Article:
Ten out of ten for five

As the new decade begins, The Mint asked a quintet of our 2019 #NotTheNobel Finalists to name their book of the past decade and to tell us why it wins their nomination. 

While experts in their field are a sound source of opinion on books covering their area of study, choosing one book from the countless number of texts must be a tough one for each of them. In a decade made hugely significant by emerging from the financial crisis there was any number of books seeking to address the fundamental questions that were scattered by the failure of 2008. Our reviewers are well equipped for the challenge:

Professor of Community Justice and Social Economic Development in the Department of Africana Studies at John Jay College, Jessica Gordon-Nembhard.

Professor of Economics at Bard College and Senior Scholar at the Levy Economics Institute, L. Randall Wray.

Author of Doughnut Economics, Kate Raworth.

Distinguished Research Fellow at UCL and author of Debunking Economics, Steve Keen.

Chief executive of On Purpose, Tom Rippin.

The books:

Ages of Discord:
A Structural-Demographic Analysis of American History

by Peter Turchin

Review by Steve Keen

Peter Turchin’s work to develop a dynamic theory of social change, which he calls ‘Cliodynamics’ is the most promising development I’ve seen in the broad field of social science. I have been attempting to develop genuine dynamic analysis in economics for decades now, but the fetish the Neoclassical mainstream has for equilibrium modelling means that, bar a complete Kuhnian revolution, equilibrium-oriented methods will continue their dominance. 

That Kuhnian revolution might well come from history. As historian of science, Thomas Kuhn, observed, scientific revolutions often begin outside a discipline dominated by a failed paradigm, because the hold of that paradigm is so great that the pre-conditions needed for a new approach to blossom do not exist. That is certainly the case in economics, where non-orthodox thinkers are excluded from the leading academic institutions and forced to subsist in academic backwaters with excessive workloads and trivial levels of research funding.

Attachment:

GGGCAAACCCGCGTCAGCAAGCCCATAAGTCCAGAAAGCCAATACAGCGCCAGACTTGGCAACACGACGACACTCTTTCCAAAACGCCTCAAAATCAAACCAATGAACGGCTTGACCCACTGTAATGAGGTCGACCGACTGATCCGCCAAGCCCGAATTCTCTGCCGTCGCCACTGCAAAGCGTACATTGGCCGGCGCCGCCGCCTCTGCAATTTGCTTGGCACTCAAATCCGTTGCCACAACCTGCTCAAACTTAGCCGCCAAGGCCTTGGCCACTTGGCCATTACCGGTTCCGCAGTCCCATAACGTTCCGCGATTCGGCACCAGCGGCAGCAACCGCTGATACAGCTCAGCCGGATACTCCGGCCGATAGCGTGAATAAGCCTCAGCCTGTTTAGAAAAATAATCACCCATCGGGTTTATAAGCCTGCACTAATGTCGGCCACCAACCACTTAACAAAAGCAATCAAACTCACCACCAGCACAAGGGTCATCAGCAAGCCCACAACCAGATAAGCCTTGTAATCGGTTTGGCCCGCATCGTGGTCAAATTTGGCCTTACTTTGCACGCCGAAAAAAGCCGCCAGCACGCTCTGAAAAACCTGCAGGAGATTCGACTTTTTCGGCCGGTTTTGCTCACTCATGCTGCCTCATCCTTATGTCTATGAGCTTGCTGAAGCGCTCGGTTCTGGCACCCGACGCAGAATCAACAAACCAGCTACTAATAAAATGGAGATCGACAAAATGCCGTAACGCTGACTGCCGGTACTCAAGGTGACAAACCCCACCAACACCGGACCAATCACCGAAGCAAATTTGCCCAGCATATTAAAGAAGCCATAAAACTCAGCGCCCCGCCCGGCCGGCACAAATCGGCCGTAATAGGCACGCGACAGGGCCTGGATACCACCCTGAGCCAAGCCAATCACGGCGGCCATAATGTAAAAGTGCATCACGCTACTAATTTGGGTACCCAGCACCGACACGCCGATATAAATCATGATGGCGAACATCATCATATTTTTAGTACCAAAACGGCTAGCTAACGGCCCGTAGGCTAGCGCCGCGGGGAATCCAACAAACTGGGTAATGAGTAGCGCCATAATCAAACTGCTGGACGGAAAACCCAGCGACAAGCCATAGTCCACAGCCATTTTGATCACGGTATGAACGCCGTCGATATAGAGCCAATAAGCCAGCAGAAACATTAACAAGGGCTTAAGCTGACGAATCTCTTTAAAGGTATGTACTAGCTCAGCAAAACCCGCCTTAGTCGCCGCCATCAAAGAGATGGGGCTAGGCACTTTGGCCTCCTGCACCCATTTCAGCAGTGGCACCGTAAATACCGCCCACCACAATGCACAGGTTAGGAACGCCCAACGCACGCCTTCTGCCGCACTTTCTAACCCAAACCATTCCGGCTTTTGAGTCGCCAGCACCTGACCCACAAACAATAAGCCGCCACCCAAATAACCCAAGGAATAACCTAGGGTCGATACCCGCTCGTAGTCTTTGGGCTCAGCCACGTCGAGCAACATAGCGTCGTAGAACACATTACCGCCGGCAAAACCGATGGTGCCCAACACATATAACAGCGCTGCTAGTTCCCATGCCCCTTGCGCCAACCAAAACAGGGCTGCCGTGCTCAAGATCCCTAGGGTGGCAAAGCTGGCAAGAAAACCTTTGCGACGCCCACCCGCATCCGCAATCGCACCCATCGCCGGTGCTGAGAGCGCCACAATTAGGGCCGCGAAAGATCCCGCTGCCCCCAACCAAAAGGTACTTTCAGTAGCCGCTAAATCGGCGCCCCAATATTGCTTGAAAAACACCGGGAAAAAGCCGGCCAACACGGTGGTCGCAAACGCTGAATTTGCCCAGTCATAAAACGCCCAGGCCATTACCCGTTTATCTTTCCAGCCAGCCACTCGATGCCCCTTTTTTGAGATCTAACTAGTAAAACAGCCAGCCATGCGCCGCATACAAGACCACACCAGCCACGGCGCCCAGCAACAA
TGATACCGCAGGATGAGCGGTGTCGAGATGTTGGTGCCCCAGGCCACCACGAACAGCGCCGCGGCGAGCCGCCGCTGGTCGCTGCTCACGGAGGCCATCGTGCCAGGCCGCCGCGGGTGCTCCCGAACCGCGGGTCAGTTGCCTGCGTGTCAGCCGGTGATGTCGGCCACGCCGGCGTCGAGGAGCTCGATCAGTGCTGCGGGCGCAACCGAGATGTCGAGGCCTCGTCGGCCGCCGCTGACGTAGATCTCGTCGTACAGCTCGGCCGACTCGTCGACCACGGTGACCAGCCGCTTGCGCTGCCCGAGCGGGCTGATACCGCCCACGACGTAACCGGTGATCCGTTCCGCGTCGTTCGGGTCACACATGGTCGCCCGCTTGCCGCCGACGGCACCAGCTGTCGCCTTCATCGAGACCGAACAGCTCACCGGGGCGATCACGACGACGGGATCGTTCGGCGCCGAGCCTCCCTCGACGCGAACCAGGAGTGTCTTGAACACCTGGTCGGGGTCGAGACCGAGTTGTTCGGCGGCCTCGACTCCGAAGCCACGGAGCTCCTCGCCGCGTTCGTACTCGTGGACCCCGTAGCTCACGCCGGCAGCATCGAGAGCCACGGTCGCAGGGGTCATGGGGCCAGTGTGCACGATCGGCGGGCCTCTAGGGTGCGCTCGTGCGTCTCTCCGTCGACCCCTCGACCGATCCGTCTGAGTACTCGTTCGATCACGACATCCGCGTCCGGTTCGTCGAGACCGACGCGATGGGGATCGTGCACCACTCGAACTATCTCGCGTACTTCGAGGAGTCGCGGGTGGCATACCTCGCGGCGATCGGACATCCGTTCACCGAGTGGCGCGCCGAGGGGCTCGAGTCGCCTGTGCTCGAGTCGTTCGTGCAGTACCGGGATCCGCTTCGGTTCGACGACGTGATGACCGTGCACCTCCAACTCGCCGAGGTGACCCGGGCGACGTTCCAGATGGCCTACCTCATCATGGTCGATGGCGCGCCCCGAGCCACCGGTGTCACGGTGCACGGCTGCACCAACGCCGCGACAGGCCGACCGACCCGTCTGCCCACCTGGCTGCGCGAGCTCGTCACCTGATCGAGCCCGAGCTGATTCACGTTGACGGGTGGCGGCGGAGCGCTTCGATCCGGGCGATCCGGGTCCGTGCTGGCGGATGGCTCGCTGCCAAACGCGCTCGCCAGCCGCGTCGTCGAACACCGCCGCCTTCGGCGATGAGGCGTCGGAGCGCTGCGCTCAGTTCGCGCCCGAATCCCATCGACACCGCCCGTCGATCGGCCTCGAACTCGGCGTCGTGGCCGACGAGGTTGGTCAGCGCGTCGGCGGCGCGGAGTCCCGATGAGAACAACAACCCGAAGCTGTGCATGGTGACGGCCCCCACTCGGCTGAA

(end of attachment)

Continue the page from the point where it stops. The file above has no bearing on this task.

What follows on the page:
No such entrenched dominance of equilibrium methods exists in history, and in fact the resistance Turchin faces is resistance to mathematical practices in general, in a discipline which still sees its subject as “one damned thing after another”, as Arnold Toynbee once observed. Turchin, on page 6, insists instead that the overall stability of pre-industrial societies follows a “regular, albeit dynamically complex, pattern involving at least two cycles superimposed on each other (plus exogenous stochasticity on top of that)”.

Applying the same dynamic-systems perspective to modern Western society, he finds that the forces pushing for social breakdown are so dominant today that it deserves to be called the Age of Discord II—with the Age of Discord I culminating in the American Civil War.

Since his frequency of interest is completely outside the purview of Neoclassical economists—who are incapable of imagining that society has been anything other than capitalist, let alone considering that capitalism itself might collapse—Turchin is safe to develop his methodology away from their attacks. His work could be the seed from which decent complex systems dynamical analysis of society finally develops in the social sciences.

Turchin, P. (2016). Ages of Discord: A Structural-Demographic Analysis of American History. Chaplin, Beresta Books.

Development Drowned and Reborn: The Blues and Bourbon Restorations in Post-Katrina New Orleans 

by Clyde Woods, Laura Pulido and Jordan T. Camp

Review by Jessica Gordon-Nembhard

In Development Drowned and Reborn, Woods et al cover the multicultural history of colonialism and resistance in early Louisiana to the present, and how that has impacted the kind of city New Orleans is, and its ability to recover from Hurricane Katrina. They provide a unique analysis of the early common agenda between Native Americans/First Nations and Africans in America: oppose slavery, racism, and monopoly; and the shared multiple strategies for resistance, cultural preservation and “intellectual mobilisation to build continental-scale multi-ethnic alliances” (page 2). Both groups “supported the realisation of social justice and sustainable human community and cultural development” (page 2) in myriad ways – and continue to do so.